Well, it’s now or never. It turns out that losing a Super Bowl only buys a few years of confidence from ownership and a desperate general manager. Chicago Bears head coach Lovie Smith has a date with destiny in 2010, and enters training camp as the coach with the hottest seat underneath him.
There are other coaches that have a tenuous grip on their job, but only Smith’s is truly precarious. While Jeff Fisher and Wade Phillips and Andy Reid – among others – are certainly not without their problems this Fall, only Lovie Smith saw his seat begin to heat up last October.
Some claim that Lovie Smith’s seat first warmed last October when the team fell to 3-3 after a brutally honest 45-10 loss to a still undefined Cincinnati team. The loss was devastating, the new quarterback the city wanted to love, Jay Cutler, was playing recklessly, and mistakes were compounding as quickly as injuries. The slow drumbeat of mediocrity began picking up pace as the season ended disappointingly for Chicago, and Smith shouldered the brunt of criticism.
Interestingly, perhaps only to me, some of the same questions that plague stolid politicians also plague Smith. Many critics decry his ability to withhold emotion on the sidelines (or in the White House). Smith is customarily a cool character, much like his mentor Tony Dungy… who heard the same criticisms up until the moment he defeated Smith for the Super Bowl. The truth is, the critics who argue that Smith’s inability to reflect emotionally on the sidelines is a detriment to his coaching are superficial. It is very easy to call decisions into question from an outsiders’ perspective. The level-headedness that many laud Dungy for using when he won a Super Bowl is also the very characteristic some believe prevents Smith from winning. The circular logic is hypocritical, and any attempt at criticism with it rings hollow.
But, do not mistake my admonishment of Smith’s critics as an endorsement for his coaching. Smith has been part of several key decisions that in retrospect (of course) seem to haunt him. His willingness to cut bait with running back Cedric Benson was noted, even applauded, by many of the same critics. While that decision was somewhat understandable given Benson’s lack of maturity when he was with the Bears, the decision to let former defensive coordinator Ron Rivera leave after building a defense that led the team to the Super Bowl is still a head-scratcher. Smith is still answering questions about that decision – and rightfully so. Rivera, a former Chicago Bear, had his personality all over that great Bears defense from 2006. In many ways that unit played above their capabilities, yet Smith was ready to release Rivera at season’s end. Rivera has since seen the chip on his shoulder grow and has taken that burden with him to San Diego, where he has architected several outstanding defenses in a normally offense-only franchise.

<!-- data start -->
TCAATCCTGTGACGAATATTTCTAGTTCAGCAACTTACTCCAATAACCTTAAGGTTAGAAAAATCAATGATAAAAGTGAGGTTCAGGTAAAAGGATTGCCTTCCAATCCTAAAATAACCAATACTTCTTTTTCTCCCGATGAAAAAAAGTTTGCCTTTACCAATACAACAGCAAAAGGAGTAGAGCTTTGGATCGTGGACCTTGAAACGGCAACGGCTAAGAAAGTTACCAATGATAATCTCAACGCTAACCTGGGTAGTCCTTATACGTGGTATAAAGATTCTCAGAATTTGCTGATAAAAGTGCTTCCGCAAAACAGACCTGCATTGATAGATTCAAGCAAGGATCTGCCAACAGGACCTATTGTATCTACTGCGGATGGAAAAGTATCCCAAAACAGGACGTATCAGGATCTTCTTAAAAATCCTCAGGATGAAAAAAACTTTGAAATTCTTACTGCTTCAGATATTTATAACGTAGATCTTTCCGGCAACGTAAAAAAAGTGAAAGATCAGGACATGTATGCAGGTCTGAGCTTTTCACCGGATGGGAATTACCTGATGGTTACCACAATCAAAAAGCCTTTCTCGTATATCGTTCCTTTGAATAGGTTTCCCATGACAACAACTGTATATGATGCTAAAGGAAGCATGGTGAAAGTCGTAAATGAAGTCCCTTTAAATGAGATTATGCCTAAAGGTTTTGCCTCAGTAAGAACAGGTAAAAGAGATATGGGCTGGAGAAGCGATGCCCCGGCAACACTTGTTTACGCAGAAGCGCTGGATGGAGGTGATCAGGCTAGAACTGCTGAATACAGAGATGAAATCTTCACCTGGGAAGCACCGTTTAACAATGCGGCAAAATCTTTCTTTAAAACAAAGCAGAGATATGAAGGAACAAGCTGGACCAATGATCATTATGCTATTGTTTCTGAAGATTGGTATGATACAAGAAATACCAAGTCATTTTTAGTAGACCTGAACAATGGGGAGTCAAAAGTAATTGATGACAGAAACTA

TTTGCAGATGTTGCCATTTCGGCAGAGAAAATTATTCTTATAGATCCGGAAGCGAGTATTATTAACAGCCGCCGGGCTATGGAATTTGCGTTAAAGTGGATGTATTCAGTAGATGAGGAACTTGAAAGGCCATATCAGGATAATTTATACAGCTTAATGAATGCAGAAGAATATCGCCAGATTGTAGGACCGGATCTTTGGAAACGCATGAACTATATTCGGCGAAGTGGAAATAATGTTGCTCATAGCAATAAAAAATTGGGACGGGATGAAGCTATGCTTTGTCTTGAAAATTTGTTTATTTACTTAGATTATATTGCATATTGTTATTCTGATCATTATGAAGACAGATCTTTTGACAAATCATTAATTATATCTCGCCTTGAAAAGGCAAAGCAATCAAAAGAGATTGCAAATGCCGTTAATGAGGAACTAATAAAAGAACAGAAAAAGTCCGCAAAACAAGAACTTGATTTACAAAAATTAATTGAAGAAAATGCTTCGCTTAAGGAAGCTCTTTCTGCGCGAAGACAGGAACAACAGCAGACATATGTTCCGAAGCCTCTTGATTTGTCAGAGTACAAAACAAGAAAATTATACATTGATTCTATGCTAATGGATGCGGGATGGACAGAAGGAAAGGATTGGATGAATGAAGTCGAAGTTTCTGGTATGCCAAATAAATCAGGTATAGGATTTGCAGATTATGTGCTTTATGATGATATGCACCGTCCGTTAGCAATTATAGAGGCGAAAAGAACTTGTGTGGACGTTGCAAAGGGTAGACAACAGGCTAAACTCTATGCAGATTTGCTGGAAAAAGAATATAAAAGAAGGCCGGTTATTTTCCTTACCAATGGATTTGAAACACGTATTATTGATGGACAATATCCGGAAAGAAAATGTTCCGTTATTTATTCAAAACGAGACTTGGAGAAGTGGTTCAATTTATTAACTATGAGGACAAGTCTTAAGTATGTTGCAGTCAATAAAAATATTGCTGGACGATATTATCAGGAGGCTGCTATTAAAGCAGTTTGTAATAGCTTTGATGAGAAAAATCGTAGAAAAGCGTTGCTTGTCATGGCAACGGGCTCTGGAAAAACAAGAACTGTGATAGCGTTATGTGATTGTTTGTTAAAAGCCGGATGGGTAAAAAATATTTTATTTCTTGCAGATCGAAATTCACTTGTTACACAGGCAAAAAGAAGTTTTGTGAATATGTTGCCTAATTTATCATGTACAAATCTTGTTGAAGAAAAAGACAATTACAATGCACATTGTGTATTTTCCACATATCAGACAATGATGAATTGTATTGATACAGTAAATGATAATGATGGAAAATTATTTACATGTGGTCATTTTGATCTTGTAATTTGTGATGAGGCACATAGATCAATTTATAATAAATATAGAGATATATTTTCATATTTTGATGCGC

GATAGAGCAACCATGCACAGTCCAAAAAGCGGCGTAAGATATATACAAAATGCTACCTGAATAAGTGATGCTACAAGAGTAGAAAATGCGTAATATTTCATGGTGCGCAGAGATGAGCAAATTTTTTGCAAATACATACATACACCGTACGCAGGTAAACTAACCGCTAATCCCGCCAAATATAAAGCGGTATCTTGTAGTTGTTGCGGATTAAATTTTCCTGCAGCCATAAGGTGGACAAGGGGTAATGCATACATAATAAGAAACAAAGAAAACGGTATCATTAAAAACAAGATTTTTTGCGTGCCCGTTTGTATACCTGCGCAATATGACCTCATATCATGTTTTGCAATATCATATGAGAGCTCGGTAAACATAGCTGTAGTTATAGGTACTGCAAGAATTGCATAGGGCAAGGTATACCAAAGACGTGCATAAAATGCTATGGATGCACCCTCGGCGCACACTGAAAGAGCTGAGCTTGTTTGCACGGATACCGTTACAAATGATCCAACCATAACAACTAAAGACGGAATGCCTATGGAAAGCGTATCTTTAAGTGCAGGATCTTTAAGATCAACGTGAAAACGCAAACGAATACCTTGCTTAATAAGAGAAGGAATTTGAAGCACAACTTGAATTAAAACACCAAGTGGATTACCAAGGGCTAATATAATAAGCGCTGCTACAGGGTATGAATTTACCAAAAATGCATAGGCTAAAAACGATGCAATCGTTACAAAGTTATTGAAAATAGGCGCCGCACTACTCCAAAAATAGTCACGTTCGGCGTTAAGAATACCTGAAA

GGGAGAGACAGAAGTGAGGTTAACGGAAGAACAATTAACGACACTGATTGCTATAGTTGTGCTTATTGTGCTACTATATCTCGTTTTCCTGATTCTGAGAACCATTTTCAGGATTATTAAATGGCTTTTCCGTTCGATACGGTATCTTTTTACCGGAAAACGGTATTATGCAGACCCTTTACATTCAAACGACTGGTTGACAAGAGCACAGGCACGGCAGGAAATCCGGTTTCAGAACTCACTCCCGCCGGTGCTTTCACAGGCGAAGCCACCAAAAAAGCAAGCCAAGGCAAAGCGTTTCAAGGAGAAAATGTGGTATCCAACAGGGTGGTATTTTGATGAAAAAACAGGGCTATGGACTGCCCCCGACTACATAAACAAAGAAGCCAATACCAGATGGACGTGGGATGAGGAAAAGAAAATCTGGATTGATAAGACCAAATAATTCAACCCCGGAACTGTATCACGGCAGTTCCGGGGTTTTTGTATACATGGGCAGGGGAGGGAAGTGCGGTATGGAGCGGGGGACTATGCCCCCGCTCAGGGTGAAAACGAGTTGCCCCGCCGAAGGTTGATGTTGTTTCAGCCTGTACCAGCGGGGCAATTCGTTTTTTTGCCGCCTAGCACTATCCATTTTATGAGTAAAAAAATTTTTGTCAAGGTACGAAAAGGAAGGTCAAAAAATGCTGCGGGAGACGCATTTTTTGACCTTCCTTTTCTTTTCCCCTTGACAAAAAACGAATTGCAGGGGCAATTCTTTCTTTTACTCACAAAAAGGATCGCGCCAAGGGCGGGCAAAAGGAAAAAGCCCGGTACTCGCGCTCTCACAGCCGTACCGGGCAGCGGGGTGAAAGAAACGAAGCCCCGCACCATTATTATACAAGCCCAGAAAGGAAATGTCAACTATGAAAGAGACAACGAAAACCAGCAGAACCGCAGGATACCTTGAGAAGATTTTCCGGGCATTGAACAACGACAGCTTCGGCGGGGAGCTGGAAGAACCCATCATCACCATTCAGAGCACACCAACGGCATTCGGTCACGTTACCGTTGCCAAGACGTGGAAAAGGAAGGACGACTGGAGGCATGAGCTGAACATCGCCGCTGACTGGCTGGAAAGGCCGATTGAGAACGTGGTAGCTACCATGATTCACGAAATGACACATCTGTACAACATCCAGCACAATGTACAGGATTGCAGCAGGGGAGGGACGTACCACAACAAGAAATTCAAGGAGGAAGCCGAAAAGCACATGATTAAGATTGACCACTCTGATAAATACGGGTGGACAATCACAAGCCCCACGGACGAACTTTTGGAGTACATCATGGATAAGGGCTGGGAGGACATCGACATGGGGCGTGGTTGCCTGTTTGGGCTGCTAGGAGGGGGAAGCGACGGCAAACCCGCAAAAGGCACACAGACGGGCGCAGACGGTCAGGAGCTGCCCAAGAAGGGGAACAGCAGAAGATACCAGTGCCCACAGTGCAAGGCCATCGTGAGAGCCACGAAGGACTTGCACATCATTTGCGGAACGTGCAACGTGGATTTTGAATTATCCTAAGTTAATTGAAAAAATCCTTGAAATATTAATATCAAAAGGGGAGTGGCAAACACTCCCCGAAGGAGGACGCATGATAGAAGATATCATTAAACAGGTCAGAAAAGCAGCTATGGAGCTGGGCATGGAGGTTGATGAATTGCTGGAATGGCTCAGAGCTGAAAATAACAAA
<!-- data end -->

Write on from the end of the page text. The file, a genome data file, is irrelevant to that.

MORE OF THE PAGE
The NFL is notorious for failing to forget past mistakes, and Smith is no exception from that rule. But, the dire situation Lovie Smith finds himself in entering the 2010 season is not entirely of his own doing. If Smith is let go at season’s end it is highly likely that ownership would seek another general manager, as well. Jerry Angelo has stocked the roster with some great players, and others that are duds – especially on offense. Also, it is fair to say that Lovie Smith’s Bears teams have encountered more than a fair share of injuries over the past several seasons. Losing Brian Urlacher in the third quarter of the first game last season was devastating, and the team took weeks to recover – if it ever did.
Nevertheless, the NFL does not stand around and wait for coaches to bust out of slumps, or allow for any excuses for losing. Lovie Smith now finds himself deep within the pressure cooker of the NFL coaching world and must spur his players to help him fight out of it.